Sallust is supposed to have formed his style on that of Thucydides, and Quintilian says of it that, to educated ears, nothing can be more perfect. Exception has been taken to the moral reflections interspersed in his writings, as out of place in historical composition, preceding writers having merely narrated events in chronological order, without any attempt to trace or elucidate their causes and results; but his evident purpose in ‘Jugurtha' was to expose the public and private profligacy of the aristocratic party, and in • Catiline' to depict the consequences to which these vices had led.

VIRGIL.

DIED B.C. 19.

IRGIL has always been the most popular of the old

classic writers, and his poems became a text-book

for school-boys within fifty years of his death. During the middle ages, when Greek literature was almost abandoned, Virgil was still a favourite ; his works had passed through forty editions before Homer's were printed; and they have been translated and imitated in almost every European language. He is also credited in mediæval legends with the powers of a magician, and many marvels were attributed to his agency, both at Rome and Naples.

Virgil lived in the Augustan or golden age of Roman literature. He was born near Mantua, and liberally edu-, cated; but lost his ancestral estate during the civil wars which ended in the fall of the Republic. He, however, soon regained it, and henceforth became a poet, and one of the many flatterers of the emperor.

His · Pastorals' were written while he was still leading a country life at his farm, and they having attracted the attention of Mæcenas—the wealthy and influential patron of letters and the fine arts—the poet soon became a familiar guest at the great man's palace. At his suggestion Virgil composed the Georgics ;' and, subsequently,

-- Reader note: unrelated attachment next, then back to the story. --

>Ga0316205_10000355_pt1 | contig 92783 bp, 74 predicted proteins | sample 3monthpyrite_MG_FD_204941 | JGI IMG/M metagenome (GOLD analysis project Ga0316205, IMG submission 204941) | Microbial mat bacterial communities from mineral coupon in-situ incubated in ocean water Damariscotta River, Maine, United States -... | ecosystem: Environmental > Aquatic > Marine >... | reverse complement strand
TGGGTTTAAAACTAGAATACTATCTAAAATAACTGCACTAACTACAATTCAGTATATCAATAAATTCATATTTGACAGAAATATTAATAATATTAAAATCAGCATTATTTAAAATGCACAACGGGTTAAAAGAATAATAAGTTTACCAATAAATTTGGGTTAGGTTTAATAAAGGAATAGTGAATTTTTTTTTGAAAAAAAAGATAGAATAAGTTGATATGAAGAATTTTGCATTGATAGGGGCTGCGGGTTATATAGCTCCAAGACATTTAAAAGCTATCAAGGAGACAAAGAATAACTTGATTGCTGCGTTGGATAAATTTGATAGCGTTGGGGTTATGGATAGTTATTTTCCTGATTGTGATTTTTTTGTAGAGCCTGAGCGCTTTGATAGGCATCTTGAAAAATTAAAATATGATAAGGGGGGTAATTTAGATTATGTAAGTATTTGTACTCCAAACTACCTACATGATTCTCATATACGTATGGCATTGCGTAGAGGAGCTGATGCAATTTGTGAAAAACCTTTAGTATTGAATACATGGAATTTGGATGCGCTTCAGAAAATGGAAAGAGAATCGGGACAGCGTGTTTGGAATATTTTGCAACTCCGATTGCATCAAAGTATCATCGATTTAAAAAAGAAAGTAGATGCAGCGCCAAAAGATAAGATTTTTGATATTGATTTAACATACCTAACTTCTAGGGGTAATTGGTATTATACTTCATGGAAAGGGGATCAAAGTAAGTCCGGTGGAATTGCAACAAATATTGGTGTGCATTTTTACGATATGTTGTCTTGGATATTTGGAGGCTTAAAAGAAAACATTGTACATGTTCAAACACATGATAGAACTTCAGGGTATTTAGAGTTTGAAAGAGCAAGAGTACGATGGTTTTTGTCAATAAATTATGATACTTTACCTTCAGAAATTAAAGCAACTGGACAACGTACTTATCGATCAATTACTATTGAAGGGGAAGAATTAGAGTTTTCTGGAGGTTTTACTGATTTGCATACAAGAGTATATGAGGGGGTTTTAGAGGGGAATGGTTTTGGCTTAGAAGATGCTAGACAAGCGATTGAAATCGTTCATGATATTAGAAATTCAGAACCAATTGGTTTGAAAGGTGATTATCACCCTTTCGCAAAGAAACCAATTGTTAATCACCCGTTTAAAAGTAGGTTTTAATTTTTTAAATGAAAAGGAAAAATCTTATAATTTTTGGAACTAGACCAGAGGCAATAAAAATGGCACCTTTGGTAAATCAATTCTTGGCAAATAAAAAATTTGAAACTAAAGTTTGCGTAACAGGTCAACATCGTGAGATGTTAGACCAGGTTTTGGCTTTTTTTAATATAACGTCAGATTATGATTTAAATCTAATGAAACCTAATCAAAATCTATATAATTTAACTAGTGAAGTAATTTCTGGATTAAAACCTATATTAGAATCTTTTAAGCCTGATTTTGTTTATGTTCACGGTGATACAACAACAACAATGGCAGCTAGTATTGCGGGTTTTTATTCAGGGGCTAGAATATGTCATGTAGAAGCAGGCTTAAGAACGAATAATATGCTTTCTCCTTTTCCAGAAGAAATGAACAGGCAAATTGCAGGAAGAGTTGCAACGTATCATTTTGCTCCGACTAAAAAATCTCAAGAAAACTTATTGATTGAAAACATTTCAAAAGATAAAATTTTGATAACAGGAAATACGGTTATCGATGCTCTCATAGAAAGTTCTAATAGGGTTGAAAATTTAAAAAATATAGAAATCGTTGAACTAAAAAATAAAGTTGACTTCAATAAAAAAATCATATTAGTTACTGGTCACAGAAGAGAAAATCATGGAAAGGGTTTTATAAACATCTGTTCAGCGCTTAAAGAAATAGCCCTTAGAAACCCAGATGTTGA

his greatest and best known work, the ' Æneid,' was undertaken at the command of Augustus. His health was at no time robust, and he died, in his fifty-first year, at Brindisi, on his return from a visit to Athens. He was buried by the side of the public road leading from Naples to Puteoli, where his tomb is still to be seen.

The ‘Pastorals' are sometimes called "Bucolics,' or herdsmen's songs, and sometimes . Eclogues,' or selections from other similar compositions which either he did not publish, or have not been preserved. The subjects are various, but they are chiefly imaginary dialogues between Greek shepherds watching their flocks at beautiful pastures, surrounded by lovely scenery, and passing their time under beech trees playing on pipes, or composing monodies. on their lost loves. This Arcadia, ot pastoral fairy-land, was celebrated for its breed of asses, whose dulness was shared by the natives, and hence 'a slip of Arcadia' became the nickname for a stupid boy. A well-known sketch in one of the poems, because often attempted by painters, is old Silenus, one of the rural deities, riding on an ass, in a state of inebriety, with a leather bottle in his hand, followed by a company of nymphs and bacchanals. He is afterwards described as surprised in a cave by two youths, and called upon for a song, into which the poet introduces some of the old fables about the creation of the world, the deluge of Deucalion, and other legends. In several of the others are flattering allusions to his friends and patrons.

The most celebrated of them, however, is that known as the ‘Pollio,' written about forty years before the Christian era, the metaphorical terms employed in which coincide so remarkably with the prophetic language of the Old Testament, as to have given rise to the belief that the poet actually referred to the general expectation then current of the Messiah, for example

'Lo! from the high heavens.
Comes a new seed of men. Lucinda chaste,
Speed the fair infant's birth, with whom shall end!
Our age of iron, and the golden prime
Of earth return.

The child shall purge
Our guilt stains out, and free the land from dread.

.